“Oh, I was asking for the Frito Man, that’s why. I didn’t know this was your store. I thought you worked towns x,y and z.”

“Yeah, I did. I used to. This is a new route. How did you know that?”

He laughed. “Everyone knows about you.”

I was surprised. He told me he was advised in the city to go to the country and “find Elsa”. Oh really? I was flattered and I decided I liked the guy.

“Yep. I heard that there was a woman down here named, Elsa, and that she was running the show.”

Now that was a little thick. I looked over at him with one eye squinted but I couldn’t tell if he was fucking with me or not and I liked it. I nodded to acknowledge his prowess and laughed a little. He smiled and squinted back at me and it made me laugh. This is the kind of guy I like. One who jerks my chain.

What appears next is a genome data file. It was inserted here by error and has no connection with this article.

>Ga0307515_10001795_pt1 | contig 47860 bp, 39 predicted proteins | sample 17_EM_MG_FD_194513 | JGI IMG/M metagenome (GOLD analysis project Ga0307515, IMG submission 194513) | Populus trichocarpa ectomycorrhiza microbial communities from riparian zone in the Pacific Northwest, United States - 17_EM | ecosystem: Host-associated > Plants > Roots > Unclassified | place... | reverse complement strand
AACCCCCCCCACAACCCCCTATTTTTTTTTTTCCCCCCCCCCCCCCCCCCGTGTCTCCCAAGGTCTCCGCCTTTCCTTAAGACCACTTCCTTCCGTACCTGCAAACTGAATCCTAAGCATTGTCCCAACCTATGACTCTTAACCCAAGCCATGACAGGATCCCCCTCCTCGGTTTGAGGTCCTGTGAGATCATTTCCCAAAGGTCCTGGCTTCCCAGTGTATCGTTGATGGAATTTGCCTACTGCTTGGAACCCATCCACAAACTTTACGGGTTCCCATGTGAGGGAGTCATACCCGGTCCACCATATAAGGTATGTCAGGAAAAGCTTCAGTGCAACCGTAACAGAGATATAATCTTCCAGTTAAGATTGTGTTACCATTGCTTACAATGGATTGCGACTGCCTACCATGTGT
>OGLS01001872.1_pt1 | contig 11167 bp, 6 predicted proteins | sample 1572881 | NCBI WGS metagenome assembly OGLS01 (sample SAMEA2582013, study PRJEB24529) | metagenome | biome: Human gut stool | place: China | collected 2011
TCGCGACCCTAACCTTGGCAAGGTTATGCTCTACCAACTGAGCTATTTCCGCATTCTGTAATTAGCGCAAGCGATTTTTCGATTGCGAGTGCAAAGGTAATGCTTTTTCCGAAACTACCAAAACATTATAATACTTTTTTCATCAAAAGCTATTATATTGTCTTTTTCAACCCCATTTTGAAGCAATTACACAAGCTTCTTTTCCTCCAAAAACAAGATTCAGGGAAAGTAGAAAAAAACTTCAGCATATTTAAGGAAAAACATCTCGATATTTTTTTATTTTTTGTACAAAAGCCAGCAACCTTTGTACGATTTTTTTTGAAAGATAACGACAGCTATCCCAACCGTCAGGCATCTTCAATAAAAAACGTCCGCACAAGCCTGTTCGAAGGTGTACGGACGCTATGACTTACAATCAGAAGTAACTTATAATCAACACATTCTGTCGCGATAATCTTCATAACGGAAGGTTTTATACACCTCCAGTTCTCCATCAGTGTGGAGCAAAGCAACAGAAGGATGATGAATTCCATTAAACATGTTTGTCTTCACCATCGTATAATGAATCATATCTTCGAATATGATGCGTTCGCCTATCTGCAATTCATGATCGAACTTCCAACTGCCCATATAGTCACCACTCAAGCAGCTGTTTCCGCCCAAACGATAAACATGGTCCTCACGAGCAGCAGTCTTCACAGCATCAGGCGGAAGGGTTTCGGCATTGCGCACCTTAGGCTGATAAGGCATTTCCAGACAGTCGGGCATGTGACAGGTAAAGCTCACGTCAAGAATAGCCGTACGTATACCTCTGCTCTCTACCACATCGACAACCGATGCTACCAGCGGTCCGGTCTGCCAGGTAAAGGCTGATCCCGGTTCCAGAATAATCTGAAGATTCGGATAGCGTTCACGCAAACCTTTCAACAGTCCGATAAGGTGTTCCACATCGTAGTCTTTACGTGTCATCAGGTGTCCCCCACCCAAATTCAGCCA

“I didn’t know you were such a hothead though. Jesus. No one told me that. Someone should have warned me,” he said, pulling his hands up, mock cowering.

“Yeah, well I’m in bad mood today. I think it’s my period actually. I crushed your chips, Tortilla. I did crush some of your chips,” I said, confessing.

“Punch first, ask questions later?” He laughed and then coughed. “How bad is it? Did you rip them open or just crush them lightly?”

“Some of both,” I said. “Crush, mash, twist…”

“I see. You don’t screw around much do you? Can I buy you a cup of coffee…?”

Tortilla would come from the city a couple times a week and we became friendly as peers. We were both single when most people doing our jobs weren’t. We also shared a sense of humor.

wedding rings

A year passed and I married. Tortilla continued to treat me the same way post my wedding when others did not. This raised his stock even more. Six months passed and he asked me in earnest what it was like to be married. He wanted to know if I liked it and so forth. It seems he was contemplating proposing to some gal. I encouraged him.